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Broadsign International, LLC v. T-Rex Property Ab

United States District Court, S.D. New York

January 10, 2018



          LAURATAYLORSWAIN United States District Judge

         Plaintiff BroadSign International, Inc. (“Plaintiff” or “BroadSign”) brings this action against Defendant T-Rex Property AB (“Defendant” or “T-Rex”), seeking a declaratory judgment of non-infringement of U.S. Patent No. RE39, 470 (“the ‘470 patent”), U.S. Patent No. 7, 382, 334 (“the ‘334 patent”), and U.S. Patent No. 6, 420, 603 (“the ‘603 patent”) (collectively, the “Patents-in-Suit”), as well as a declaratory judgment that BroadSign has intervening rights with respect to the ‘470 patent.

         The Court has jurisdiction of this action pursuant to 35 U.S.C. §§ 271, et seq., and 28 U.S.C. §§ 1331, 1338, 2201, and 2202.

         Defendant moves pursuant to Federal Rule of Civil Procedure 12(b)(1) to dismiss each of Plaintiff's claims for lack of subject matter jurisdiction. T-Rex asserts that there is no case or controversy between BroadSign and T-Rex.

         The Court has reviewed thoroughly all of the parties' submissions and arguments. For the following reasons, the motion to dismiss is granted.


         The following recitation of facts is drawn from the Amended Complaint (Docket Entry No. 10, Amended Complaint (“Am. Compl.”)), and from affidavits and exhibits submitted by both parties in connection with this motion practice.[1]

         Plaintiff supplies “hardware and software solutions to operators of networks of digital displays.” (Am. Compl. ¶ 10.) Defendant is the “assignee and owner of the right, title, and interest in and to the Patents-in-Suit, ” which concern the control and coordination of digital displays. (Am. Compl. ¶¶ 8, 9.) Over the last several years, T-Rex has sued “at least five” of BroadSign's customers, which are various entities that make, use, or sell complete digital signage systems, “for [direct] patent infringement on one or more of the Patents-In-Suit.” (Am. Compl. ¶ 11.) As a result, Plaintiff has received “numerous requests for indemnification” from its customers, who have identified provisions of their respective license agreements that support their requests. (Declaration of Sandra Beauchesne in Opp'n to Def.'s Mot. to Dismiss (“Beauchesne Decl.”), Docket Entry No. 23, ¶¶ 13, 20, Ex. D, I, J.)

         On June 21, 2016, BroadSign contacted T-Rex to request a meeting with T-Rex to discuss a potential business agreement after T-Rex had initiated lawsuits against BroadSign's customers. (Beauchesne Decl. ¶ 15.) In those lawsuits, T-Rex identified as allegedly directly infringing products which were, at least in part, sold and delivered by BroadSign.[2]

         BroadSign asserts that the parties have “had direct discussions and in-person meetings in which T-Rex has demanded that BroadSign take a license to the [P]atents-in-[S]uit” to stop T-Rex's suits against BroadSign's customers. (Am. Compl. ¶ 15.) On June 28, 2016, BroadSign's President and CEO, as well as its outside patent consultant, traveled to Sweden and met with T-Rex's principals. (Beauchesne Decl. ¶ 15.) No agreement was reached during that meeting. (Id.) The parties continued communicating via email, phone, and Skype throughout the following weeks. (Declaration of Mats Hylin in Supp. of Mot. to Dismiss (“Hylin Decl.”), Docket Entry No. 27, ¶¶ 11-14.) While the negotiations were ongoing in late June 2016, but before the parties had reached any agreement that T-Rex would not initiate suit against any additional BroadSign customers, T-Rex informed BroadSign that it had sued another of BroadSign's customers. (Hylin Decl. Exhibit C.) The parties continued their discussions after this notification.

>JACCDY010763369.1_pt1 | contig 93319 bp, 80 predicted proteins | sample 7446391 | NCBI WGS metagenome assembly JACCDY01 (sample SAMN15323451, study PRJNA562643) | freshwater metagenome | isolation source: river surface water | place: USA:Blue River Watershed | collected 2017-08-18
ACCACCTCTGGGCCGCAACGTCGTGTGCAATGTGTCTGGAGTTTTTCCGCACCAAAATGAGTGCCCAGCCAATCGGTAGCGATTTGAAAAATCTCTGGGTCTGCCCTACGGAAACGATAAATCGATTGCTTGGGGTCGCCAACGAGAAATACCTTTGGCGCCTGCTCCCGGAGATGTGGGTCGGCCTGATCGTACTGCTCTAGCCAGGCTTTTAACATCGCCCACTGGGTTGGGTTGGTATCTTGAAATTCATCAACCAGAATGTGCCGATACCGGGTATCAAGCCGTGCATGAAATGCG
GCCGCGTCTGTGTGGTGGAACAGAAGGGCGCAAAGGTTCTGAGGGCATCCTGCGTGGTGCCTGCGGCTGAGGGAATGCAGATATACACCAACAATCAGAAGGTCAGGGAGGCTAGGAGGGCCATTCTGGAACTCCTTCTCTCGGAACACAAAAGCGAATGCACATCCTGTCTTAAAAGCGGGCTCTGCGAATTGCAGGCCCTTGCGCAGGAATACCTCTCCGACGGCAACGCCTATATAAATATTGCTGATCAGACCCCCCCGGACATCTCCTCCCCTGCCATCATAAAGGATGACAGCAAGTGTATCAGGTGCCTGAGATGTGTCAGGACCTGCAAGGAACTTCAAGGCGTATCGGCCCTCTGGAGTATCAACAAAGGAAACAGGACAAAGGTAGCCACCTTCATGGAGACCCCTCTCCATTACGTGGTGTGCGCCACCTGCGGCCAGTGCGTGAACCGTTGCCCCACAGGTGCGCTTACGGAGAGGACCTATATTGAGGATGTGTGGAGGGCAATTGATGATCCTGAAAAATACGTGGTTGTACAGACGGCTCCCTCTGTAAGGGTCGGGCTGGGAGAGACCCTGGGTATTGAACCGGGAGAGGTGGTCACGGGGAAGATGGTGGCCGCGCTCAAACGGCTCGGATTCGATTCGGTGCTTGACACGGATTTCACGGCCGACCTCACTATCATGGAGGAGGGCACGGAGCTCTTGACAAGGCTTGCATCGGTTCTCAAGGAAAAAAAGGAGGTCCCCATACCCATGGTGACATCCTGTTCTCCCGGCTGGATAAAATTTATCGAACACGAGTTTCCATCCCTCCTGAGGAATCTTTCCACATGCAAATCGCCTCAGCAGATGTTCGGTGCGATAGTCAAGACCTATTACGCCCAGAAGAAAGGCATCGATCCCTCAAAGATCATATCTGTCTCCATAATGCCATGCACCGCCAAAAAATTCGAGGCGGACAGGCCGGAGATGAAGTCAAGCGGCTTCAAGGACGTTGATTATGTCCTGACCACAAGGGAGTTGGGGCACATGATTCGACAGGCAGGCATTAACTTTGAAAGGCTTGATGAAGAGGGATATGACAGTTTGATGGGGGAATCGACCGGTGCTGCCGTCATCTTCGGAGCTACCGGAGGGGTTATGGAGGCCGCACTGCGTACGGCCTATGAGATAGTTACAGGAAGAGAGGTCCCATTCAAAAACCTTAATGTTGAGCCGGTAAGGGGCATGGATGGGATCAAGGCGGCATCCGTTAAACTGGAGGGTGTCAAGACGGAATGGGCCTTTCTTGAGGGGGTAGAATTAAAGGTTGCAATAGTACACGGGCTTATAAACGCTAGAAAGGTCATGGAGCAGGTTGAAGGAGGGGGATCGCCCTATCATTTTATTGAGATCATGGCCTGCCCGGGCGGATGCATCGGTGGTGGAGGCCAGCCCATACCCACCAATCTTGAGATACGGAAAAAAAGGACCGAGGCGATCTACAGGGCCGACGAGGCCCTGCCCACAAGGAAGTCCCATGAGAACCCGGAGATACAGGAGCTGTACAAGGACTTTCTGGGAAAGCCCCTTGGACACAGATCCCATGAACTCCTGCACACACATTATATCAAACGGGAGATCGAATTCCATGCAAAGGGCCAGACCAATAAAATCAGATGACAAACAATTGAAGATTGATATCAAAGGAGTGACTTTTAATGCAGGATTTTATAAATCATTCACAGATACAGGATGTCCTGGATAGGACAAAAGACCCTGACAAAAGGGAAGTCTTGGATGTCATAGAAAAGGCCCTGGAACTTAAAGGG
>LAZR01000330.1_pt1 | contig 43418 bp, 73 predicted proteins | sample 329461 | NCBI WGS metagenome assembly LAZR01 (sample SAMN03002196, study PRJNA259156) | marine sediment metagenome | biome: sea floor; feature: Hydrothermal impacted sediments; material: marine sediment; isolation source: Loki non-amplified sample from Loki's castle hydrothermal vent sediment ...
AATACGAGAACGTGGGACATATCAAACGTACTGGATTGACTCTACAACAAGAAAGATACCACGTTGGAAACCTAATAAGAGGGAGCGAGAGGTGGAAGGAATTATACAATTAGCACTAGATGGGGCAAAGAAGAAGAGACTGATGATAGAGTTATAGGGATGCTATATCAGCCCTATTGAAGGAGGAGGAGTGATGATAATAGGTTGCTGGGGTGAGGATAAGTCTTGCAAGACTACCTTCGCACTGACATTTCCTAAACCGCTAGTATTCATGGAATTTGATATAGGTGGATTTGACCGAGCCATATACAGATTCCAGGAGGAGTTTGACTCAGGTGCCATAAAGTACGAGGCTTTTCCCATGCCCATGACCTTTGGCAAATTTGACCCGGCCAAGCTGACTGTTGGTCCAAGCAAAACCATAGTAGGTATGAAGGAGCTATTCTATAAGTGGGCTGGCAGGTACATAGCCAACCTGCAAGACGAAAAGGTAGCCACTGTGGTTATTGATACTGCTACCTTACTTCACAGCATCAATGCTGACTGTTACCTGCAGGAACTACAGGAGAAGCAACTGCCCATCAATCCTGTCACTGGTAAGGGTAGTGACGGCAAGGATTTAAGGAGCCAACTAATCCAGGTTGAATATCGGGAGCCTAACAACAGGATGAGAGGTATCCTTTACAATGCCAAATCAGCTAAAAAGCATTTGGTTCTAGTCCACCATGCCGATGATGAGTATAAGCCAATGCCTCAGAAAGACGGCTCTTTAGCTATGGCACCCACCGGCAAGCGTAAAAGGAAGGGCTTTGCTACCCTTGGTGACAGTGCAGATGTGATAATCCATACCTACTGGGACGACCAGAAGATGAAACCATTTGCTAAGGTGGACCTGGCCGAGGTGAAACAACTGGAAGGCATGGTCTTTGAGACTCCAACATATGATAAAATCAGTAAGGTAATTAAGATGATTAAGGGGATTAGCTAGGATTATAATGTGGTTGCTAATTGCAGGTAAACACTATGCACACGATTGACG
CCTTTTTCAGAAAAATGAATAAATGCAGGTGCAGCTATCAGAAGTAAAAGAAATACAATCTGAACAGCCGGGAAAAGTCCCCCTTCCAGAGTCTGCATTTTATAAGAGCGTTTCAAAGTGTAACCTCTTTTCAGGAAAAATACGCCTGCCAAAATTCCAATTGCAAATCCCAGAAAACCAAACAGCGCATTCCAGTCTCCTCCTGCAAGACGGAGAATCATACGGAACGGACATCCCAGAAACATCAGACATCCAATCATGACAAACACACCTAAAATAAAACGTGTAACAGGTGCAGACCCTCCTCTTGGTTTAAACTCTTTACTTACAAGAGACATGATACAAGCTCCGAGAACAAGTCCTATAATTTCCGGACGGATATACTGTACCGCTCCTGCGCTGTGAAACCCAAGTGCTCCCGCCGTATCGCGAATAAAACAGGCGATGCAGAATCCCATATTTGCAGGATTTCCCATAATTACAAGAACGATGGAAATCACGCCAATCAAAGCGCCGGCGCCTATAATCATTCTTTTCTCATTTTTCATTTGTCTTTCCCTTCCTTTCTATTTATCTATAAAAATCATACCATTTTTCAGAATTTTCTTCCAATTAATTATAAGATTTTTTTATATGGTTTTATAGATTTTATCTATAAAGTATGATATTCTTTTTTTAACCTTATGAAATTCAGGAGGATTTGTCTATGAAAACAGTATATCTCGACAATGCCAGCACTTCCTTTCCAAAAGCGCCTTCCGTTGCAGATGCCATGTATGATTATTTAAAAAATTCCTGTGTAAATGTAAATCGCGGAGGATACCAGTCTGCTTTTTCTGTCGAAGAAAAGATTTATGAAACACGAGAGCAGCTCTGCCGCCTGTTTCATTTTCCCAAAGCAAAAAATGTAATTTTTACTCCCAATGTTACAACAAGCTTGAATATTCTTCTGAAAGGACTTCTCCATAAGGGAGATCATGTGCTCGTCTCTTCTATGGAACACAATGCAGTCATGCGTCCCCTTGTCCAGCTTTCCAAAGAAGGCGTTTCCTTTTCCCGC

On July 9, 2016, T-Rex sent a draft license agreement to BroadSign, under which, “in exchange for an undetermined payment by BroadSign, T-Rex would give BroadSign a fully paid[-]up[, ] non-exclusive license to practice [the Patents-In-Suit], ” as well as “‘all other Patents that are now owned or controlled by T-Rex on the United States and Canada . . .', ” and which would protect BroadSign's customers “to the extent they operate digital display systems consisting of BroadSign's products.” (Beauchesne Decl. ¶ 16 (citing Exhibit P, Docket Entry No. 23-43).) The accompanying email stated that T-Rex was “[amenable] to receiving edits and input from BroadSign concerning the licensing agreement.” (Hylin Decl., ¶ 15.) Plaintiff asserts Defendant sent that agreement “without prior discussion [between the parties] of a license.” (Beauchesne Decl. ¶ 16.) T-Rex alleges that BroadSign requested the draft agreement and that BroadSign's CEO threatened to sue T-Rex. (Hylin Decl. ¶¶ 3, 10.) Plaintiff proffers that BroadSign interpreted the proposed license agreement as a “demand[] by T-Rex that BroadSign take a license to the [P]atents-in-[S]uit to prevent [the initiation of] further patent infringement actions against BroadSign's customers.” (Am. Compl. ¶ 16.) Plaintiff allegedly considered the proposed license agreement, “coupled with” the news of a[n additional, ] recently-filed patent infringement action against yet another BroadSign customer[3], to be “a veiled threat that if BroadSign did not take a license, T-Rex would continue to sue BroadSign's customers and perhaps BroadSign itself.” (Beauchesne Decl. ¶¶ 17-18.)

         BroadSign communicated its dissatisfaction with this course of events in a July 17, 2016, email, to which T-Rex responded, apologizing for potential misunderstandings and seeking further “constructive dialogue.” (Hylin Decl. ¶ 16, Ex. F.) Communications between the parties ended shortly thereafter. (Hylin Decl. ¶ 16.) BroadSign filed this action for declaratory judgment on September 15, 2016.


         Motion to ...

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